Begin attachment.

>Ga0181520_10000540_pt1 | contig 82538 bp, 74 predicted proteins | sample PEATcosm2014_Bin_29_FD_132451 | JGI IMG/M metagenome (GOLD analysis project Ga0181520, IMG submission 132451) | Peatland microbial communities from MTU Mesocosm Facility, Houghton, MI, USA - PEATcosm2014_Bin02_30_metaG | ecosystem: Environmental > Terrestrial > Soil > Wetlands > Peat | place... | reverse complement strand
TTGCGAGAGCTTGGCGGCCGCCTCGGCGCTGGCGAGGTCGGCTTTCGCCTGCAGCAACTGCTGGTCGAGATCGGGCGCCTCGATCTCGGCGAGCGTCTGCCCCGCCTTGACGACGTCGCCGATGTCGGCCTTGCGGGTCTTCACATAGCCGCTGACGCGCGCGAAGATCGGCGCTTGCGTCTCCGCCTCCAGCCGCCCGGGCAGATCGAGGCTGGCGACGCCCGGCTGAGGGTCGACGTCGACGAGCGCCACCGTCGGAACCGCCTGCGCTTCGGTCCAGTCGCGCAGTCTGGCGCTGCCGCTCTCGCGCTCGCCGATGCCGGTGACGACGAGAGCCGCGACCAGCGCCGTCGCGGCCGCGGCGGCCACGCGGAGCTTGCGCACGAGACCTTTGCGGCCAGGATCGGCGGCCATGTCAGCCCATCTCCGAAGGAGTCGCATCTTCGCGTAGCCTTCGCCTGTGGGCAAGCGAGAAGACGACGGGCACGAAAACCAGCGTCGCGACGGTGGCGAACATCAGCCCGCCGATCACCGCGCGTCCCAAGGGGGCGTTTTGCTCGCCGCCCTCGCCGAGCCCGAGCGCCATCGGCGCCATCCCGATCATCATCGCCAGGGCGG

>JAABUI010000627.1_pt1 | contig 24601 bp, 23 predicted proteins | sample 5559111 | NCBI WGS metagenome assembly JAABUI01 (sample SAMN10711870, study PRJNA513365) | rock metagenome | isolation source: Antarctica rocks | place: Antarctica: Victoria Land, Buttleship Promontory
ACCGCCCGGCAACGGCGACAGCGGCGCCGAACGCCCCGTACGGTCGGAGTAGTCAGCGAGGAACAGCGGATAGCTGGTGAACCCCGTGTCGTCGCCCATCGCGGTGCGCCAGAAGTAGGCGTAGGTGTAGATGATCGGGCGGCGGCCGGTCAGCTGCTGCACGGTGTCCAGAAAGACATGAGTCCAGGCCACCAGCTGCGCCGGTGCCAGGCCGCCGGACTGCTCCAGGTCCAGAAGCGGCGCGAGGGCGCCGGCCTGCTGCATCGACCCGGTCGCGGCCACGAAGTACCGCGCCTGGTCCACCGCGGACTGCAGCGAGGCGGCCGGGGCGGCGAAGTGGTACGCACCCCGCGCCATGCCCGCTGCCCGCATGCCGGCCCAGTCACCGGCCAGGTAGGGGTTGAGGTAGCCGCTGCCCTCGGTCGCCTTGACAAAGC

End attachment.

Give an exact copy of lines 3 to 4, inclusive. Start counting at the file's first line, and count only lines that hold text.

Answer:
>JAABUI010000627.1_pt1 | contig 24601 bp, 23 predicted proteins | sample 5559111 | NCBI WGS metagenome assembly JAABUI01 (sample SAMN10711870, study PRJNA513365) | rock metagenome | isolation source: Antarctica rocks | place: Antarctica: Victoria Land, Buttleship Promontory
ACCGCCCGGCAACGGCGACAGCGGCGCCGAACGCCCCGTACGGTCGGAGTAGTCAGCGAGGAACAGCGGATAGCTGGTGAACCCCGTGTCGTCGCCCATCGCGGTGCGCCAGAAGTAGGCGTAGGTGTAGATGATCGGGCGGCGGCCGGTCAGCTGCTGCACGGTGTCCAGAAAGACATGAGTCCAGGCCACCAGCTGCGCCGGTGCCAGGCCGCCGGACTGCTCCAGGTCCAGAAGCGGCGCGAGGGCGCCGGCCTGCTGCATCGACCCGGTCGCGGCCACGAAGTACCGCGCCTGGTCCACCGCGGACTGCAGCGAGGCGGCCGGGGCGGCGAAGTGGTACGCACCCCGCGCCATGCCCGCTGCCCGCATGCCGGCCCAGTCACCGGCCAGGTAGGGGTTGAGGTAGCCGCTGCCCTCGGTCGCCTTGACAAAGC